LHJWL members have raised more than $850,000 to date, and they completed, or had a role in completing, the Flag Pole Hill Playground, the Lake Highlands North Splash Park, the Audelia Library Children’s Area, the Wildcat Fun Zone at the LH North Recreation Center, boulevard banners to publicize community events, large granite sculptures and other improvements in and around the LH North Recreation Center. They are currently working with Imagine Dallas to provide meals for families sheltering at home during the pandemic and working to beautify the trestle area near LHHS. They host an annual school supply drive and an Angel Tree to provide clothing and gifts to children at Christmas. They host events, like Light Up the Highlands and Run the Highlands, which bring the community together and create lasting memories for families which participate.
Jefferson knows that her high-profile role in the league may help her connect with women who would not have previously listened to a recruiting pitch. She plans to go into LH area feeder schools to invite members of their PTA, booster clubs and other groups – especially at majority-minority elementaries.
“I’m probably not going to feel like joining LHJWL if I’m doing a shift at Oktoberfest and nobody looks like me,” Jefferson says, explaining why her peers of color might be hesitant to sign up. “I’m probably going to feel uncomfortable.”
Jefferson and Cullum are also strategizing to make sure new recruits choose to remain in the league. During her first year as a member, Cullum says she often felt like an outsider. Other women seemed to enjoy already-formed friendships, and she wasn’t certain she fit in. Those early feelings, she says, helped her imagine how a woman of color might feel and helped the group craft strategies to welcome new members.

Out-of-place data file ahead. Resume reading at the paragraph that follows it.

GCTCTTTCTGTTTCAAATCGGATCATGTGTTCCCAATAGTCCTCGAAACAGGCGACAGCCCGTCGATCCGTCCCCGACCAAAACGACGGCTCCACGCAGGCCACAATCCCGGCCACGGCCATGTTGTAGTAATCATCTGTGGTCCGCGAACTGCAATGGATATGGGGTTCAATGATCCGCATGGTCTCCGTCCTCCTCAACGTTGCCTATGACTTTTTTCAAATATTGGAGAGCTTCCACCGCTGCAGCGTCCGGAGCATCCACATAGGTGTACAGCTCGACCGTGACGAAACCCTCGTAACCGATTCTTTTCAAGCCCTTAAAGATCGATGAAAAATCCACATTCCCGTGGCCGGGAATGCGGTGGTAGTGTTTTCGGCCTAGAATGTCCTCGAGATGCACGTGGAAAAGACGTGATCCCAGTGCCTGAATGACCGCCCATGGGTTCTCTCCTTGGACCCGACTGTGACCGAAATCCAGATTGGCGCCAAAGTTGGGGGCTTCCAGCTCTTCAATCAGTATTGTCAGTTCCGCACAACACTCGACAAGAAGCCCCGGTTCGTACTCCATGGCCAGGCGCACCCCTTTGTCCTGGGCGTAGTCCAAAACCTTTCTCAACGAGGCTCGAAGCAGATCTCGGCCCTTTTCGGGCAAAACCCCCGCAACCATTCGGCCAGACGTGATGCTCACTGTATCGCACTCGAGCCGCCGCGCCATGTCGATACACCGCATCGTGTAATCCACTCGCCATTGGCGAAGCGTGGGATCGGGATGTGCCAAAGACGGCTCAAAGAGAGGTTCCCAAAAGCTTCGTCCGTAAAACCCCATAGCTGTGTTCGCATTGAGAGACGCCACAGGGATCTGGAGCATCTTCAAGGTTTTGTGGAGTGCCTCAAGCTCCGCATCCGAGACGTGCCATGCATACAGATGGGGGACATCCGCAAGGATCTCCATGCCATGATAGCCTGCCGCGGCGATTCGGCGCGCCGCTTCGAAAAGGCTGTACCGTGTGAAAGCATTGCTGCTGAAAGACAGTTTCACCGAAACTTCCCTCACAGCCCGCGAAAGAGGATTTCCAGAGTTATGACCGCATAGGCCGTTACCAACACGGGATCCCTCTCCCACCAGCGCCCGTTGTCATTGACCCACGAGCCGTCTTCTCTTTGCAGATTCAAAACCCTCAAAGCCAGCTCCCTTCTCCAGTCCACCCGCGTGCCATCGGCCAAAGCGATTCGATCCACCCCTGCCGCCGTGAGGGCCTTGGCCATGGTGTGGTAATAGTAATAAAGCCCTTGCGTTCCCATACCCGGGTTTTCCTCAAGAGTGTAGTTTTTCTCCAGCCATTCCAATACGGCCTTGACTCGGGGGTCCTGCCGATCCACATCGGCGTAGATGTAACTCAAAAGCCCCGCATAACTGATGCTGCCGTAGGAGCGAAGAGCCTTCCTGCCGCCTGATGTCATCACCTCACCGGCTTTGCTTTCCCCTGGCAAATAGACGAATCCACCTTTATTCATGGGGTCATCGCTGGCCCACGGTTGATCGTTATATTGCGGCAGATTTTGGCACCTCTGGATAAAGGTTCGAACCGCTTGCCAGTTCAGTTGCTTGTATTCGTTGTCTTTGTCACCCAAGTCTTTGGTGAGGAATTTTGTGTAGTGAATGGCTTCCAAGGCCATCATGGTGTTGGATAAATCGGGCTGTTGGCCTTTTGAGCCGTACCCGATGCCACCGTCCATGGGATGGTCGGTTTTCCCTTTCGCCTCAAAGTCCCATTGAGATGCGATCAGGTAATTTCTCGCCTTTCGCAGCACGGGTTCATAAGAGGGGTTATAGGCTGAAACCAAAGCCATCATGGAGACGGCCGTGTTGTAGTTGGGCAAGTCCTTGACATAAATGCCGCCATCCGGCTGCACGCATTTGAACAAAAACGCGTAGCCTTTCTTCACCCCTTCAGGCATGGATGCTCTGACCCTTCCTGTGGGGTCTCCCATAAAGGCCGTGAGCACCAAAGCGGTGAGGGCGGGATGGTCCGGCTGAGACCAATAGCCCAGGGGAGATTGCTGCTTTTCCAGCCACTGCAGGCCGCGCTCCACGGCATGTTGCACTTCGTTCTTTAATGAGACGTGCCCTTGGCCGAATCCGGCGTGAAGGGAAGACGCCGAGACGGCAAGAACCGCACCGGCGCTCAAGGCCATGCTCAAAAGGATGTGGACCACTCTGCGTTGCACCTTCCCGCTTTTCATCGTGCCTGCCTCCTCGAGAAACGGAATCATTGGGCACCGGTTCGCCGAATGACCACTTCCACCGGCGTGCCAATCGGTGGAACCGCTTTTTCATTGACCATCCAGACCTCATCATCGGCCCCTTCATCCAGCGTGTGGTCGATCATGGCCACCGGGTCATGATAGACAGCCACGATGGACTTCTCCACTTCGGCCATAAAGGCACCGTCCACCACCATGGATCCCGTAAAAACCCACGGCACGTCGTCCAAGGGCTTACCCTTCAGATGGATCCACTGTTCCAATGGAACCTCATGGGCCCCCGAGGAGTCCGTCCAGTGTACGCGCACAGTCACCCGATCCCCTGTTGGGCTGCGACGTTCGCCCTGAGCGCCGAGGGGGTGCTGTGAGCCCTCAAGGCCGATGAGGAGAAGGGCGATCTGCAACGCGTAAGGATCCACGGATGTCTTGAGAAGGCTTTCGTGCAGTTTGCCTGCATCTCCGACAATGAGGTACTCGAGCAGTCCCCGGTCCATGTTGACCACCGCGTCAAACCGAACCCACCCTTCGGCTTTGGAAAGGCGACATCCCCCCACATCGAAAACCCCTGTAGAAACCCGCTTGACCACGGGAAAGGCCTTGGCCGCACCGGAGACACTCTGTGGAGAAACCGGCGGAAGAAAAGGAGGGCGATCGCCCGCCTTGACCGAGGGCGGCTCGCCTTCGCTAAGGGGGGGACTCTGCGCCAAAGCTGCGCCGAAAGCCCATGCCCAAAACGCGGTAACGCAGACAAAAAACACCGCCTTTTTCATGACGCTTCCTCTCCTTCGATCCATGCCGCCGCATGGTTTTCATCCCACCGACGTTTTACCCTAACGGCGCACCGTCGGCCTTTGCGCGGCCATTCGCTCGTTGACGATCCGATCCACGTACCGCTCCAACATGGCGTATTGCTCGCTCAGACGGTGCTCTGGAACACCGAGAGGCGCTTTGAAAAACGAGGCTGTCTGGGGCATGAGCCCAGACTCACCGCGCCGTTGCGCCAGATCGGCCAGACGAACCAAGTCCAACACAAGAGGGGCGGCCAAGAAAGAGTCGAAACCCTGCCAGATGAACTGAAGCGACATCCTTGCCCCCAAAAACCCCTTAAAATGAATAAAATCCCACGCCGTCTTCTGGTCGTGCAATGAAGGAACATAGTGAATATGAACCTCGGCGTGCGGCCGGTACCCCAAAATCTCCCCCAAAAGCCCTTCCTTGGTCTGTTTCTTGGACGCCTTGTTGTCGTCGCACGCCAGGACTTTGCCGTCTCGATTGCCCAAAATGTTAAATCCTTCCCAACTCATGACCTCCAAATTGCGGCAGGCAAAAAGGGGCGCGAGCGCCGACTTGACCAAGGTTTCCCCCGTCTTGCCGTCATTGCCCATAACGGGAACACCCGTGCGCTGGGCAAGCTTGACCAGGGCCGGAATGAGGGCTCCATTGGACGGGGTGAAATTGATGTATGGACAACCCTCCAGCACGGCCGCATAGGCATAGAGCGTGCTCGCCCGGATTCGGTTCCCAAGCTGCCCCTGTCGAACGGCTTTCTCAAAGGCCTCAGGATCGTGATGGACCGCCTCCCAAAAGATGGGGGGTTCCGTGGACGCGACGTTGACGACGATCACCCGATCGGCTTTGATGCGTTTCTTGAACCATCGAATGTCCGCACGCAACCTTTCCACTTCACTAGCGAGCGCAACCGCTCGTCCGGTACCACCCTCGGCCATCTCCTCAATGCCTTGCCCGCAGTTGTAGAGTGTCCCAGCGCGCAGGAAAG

“We seat people by neighborhoods at general meetings, so that everyone at your table is someone you might see on your street. We created Neighborhood Captains, who put together cocktail hours or stroller walks or other social hours to help people feel more comfortable at large scale events. As leadership, it’s our job to make sure nobody walks in the door without at least five people learning their name and saying hello.”
Jefferson says she’ll use her role as president to push veteran members to welcome new ones.
“I encourage people to step out of their comfort zone and speak to someone they don’t know. From the top down, we want to make sure we’re helping people feel connected, and the executive board is passionate about seeing this change made. But you also get out of it what you put into it, so we want to make sure that everyone has a meaningful role so they feel a part of this organization, stay in the league longer and build our sustainers’ program.”
Once members reach the age of 40 or their youngest child enters first grade, their time in the Junior Women’s League is over and they’re encouraged to devote their energies to LHWL, their children’s schools or other civic organizations. For now, Cullum says, their youthful perspective makes them ready to be change leaders.
“People our age are so ready. We’re of a different mindset. We want everybody here, and that’s a perception change.”